Ethics: Ethical Egoism and Utilitarianism

550 Words2 Pages
Ethical Egoism Egosim can either be descriptive or normative Descriptive egoism holds that for each individual, there is only one ultimate aim survival and the betterment of the sole individual based on their own hierarchical principles. Normative egoism has the individual making claims about what should be done to do the "right" thing, rather than what one does Ethical egoism requires that for an action to be moral it must maximize one's own self interest Rational actions are moral actions Ethical egoism puts the self in front of all others in finding morality Essentially, the argument follows that each of us is most familiar with our own wants and needs. We do not know the wants and needs of others in the same way, nor are we equipped to always follow in others' best interests. It is then more efficient and logical to pursue our own needs and look out for ourselves so that others do not have to. This view also assumes that the individual is more able to provide for their own needs and also has that responsibility. Therefore, because the onus is on the self, society can be free to work for the betterment of larger projects that benefit everyone as opposed to taking care of individuals (Feinberg, 2008, pp. 520-3). At times, ethical egoism can benefit the larger group, as in a doctor in a rural town with free rent and a captive audience. The city provides the rent, the doctor the care, but all benefit. Utilitarianism Act Utilitarianism is the view that the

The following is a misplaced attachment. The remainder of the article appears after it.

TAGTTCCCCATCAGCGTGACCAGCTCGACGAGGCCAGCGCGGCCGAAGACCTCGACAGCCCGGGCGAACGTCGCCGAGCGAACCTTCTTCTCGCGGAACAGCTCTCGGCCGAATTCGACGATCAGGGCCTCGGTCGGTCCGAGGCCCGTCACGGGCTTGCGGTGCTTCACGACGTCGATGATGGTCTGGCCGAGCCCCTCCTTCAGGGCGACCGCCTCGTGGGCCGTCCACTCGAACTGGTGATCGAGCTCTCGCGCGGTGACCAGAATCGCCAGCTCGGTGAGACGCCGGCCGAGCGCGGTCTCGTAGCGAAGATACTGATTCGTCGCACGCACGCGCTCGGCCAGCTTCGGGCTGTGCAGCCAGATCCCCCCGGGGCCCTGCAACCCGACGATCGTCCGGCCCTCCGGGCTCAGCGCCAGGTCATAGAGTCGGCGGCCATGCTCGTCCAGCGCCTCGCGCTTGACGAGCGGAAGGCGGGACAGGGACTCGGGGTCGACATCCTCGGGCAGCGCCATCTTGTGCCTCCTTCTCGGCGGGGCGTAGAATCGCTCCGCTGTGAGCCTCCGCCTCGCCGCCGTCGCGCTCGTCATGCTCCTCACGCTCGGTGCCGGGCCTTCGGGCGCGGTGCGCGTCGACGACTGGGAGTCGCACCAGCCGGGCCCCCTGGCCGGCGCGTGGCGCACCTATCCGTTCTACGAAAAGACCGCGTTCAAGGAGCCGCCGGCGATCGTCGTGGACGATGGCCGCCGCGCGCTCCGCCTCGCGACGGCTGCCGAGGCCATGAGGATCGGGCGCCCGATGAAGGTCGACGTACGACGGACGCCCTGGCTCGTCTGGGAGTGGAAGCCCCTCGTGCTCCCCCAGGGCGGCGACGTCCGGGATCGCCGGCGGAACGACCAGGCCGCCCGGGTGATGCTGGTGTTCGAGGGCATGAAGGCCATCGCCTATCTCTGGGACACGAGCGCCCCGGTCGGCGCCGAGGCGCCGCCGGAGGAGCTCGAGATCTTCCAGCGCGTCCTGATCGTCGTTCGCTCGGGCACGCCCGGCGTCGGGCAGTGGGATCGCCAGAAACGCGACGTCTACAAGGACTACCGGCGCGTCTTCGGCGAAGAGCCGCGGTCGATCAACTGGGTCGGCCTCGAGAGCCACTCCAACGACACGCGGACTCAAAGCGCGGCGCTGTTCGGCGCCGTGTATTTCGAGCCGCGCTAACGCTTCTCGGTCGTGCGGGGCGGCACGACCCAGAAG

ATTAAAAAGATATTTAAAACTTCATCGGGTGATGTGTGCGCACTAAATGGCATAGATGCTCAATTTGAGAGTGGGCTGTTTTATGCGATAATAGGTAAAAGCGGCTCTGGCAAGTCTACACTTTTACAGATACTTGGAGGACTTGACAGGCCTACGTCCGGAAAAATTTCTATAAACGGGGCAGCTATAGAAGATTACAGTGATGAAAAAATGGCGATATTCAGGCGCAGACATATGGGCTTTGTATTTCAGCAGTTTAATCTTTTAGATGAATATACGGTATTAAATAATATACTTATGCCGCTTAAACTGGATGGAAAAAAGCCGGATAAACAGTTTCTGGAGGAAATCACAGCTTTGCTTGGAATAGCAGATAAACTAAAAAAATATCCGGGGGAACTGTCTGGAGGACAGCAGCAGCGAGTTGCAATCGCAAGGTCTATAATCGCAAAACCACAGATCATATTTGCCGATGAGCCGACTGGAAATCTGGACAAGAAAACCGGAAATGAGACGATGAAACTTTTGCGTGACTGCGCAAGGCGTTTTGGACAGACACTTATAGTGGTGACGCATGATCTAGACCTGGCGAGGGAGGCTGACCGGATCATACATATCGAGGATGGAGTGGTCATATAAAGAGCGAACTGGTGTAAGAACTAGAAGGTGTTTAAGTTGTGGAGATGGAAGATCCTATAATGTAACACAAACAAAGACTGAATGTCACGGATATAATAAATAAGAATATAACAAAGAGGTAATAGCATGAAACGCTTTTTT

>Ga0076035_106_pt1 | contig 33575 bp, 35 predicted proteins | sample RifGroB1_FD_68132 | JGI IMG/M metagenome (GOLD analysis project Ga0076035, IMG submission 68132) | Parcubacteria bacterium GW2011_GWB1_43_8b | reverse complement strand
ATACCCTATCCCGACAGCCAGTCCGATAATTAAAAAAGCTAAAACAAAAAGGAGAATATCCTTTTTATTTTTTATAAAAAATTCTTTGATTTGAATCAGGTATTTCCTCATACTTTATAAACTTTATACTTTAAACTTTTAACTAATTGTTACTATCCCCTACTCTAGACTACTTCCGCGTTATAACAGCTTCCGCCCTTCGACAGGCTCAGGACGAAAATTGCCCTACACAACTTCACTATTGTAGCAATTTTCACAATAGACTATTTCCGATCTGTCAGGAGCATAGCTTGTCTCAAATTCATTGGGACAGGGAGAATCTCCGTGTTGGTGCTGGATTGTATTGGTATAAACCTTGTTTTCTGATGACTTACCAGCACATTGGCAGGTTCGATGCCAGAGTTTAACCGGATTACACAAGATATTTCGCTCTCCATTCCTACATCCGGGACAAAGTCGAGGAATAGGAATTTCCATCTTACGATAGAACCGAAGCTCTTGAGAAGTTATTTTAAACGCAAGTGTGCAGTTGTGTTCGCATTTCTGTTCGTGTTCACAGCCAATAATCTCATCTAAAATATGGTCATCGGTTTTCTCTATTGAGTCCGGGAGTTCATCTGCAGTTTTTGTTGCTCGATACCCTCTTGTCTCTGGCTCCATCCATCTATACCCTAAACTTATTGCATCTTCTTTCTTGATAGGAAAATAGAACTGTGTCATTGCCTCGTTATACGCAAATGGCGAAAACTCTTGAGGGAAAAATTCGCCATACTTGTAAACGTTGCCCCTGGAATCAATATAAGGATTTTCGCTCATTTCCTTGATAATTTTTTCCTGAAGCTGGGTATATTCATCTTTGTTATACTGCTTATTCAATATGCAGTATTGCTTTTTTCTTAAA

Open Document